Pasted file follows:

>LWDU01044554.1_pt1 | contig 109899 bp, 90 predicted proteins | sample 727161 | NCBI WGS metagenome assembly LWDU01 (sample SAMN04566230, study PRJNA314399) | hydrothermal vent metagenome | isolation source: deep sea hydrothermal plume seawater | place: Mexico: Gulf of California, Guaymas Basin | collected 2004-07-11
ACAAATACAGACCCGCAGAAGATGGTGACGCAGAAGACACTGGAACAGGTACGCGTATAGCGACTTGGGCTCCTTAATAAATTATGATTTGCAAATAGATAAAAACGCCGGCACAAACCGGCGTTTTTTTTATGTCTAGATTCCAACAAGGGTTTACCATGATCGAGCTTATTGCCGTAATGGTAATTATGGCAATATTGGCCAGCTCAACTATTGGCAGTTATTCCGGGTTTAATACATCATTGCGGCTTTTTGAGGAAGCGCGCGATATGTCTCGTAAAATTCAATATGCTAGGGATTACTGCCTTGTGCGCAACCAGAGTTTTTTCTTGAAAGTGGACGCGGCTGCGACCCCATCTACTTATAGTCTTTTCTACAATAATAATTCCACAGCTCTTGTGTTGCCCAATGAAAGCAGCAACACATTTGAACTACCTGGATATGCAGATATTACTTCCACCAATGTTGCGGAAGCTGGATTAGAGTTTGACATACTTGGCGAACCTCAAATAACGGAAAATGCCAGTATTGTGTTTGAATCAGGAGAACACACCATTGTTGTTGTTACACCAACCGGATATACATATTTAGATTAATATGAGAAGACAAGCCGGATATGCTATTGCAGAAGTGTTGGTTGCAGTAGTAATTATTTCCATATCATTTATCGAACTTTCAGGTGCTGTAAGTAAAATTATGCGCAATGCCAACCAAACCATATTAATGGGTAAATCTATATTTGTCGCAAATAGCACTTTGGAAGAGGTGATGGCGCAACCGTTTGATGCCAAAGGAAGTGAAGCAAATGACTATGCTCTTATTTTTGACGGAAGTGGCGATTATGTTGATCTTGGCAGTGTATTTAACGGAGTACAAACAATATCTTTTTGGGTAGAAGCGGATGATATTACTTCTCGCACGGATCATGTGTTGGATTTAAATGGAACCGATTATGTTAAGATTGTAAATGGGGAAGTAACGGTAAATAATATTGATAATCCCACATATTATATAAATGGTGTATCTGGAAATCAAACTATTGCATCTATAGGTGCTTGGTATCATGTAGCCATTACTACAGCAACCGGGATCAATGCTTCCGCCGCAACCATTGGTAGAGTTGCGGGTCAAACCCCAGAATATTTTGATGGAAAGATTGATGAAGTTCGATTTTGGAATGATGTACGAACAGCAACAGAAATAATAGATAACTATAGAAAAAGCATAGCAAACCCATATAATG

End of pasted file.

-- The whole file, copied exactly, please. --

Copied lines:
>LWDU01044554.1_pt1 | contig 109899 bp, 90 predicted proteins | sample 727161 | NCBI WGS metagenome assembly LWDU01 (sample SAMN04566230, study PRJNA314399) | hydrothermal vent metagenome | isolation source: deep sea hydrothermal plume seawater | place: Mexico: Gulf of California, Guaymas Basin | collected 2004-07-11
ACAAATACAGACCCGCAGAAGATGGTGACGCAGAAGACACTGGAACAGGTACGCGTATAGCGACTTGGGCTCCTTAATAAATTATGATTTGCAAATAGATAAAAACGCCGGCACAAACCGGCGTTTTTTTTATGTCTAGATTCCAACAAGGGTTTACCATGATCGAGCTTATTGCCGTAATGGTAATTATGGCAATATTGGCCAGCTCAACTATTGGCAGTTATTCCGGGTTTAATACATCATTGCGGCTTTTTGAGGAAGCGCGCGATATGTCTCGTAAAATTCAATATGCTAGGGATTACTGCCTTGTGCGCAACCAGAGTTTTTTCTTGAAAGTGGACGCGGCTGCGACCCCATCTACTTATAGTCTTTTCTACAATAATAATTCCACAGCTCTTGTGTTGCCCAATGAAAGCAGCAACACATTTGAACTACCTGGATATGCAGATATTACTTCCACCAATGTTGCGGAAGCTGGATTAGAGTTTGACATACTTGGCGAACCTCAAATAACGGAAAATGCCAGTATTGTGTTTGAATCAGGAGAACACACCATTGTTGTTGTTACACCAACCGGATATACATATTTAGATTAATATGAGAAGACAAGCCGGATATGCTATTGCAGAAGTGTTGGTTGCAGTAGTAATTATTTCCATATCATTTATCGAACTTTCAGGTGCTGTAAGTAAAATTATGCGCAATGCCAACCAAACCATATTAATGGGTAAATCTATATTTGTCGCAAATAGCACTTTGGAAGAGGTGATGGCGCAACCGTTTGATGCCAAAGGAAGTGAAGCAAATGACTATGCTCTTATTTTTGACGGAAGTGGCGATTATGTTGATCTTGGCAGTGTATTTAACGGAGTACAAACAATATCTTTTTGGGTAGAAGCGGATGATATTACTTCTCGCACGGATCATGTGTTGGATTTAAATGGAACCGATTATGTTAAGATTGTAAATGGGGAAGTAACGGTAAATAATATTGATAATCCCACATATTATATAAATGGTGTATCTGGAAATCAAACTATTGCATCTATAGGTGCTTGGTATCATGTAGCCATTACTACAGCAACCGGGATCAATGCTTCCGCCGCAACCATTGGTAGAGTTGCGGGTCAAACCCCAGAATATTTTGATGGAAAGATTGATGAAGTTCGATTTTGGAATGATGTACGAACAGCAACAGAAATAATAGATAACTATAGAAAAAGCATAGCAAACCCATATAATG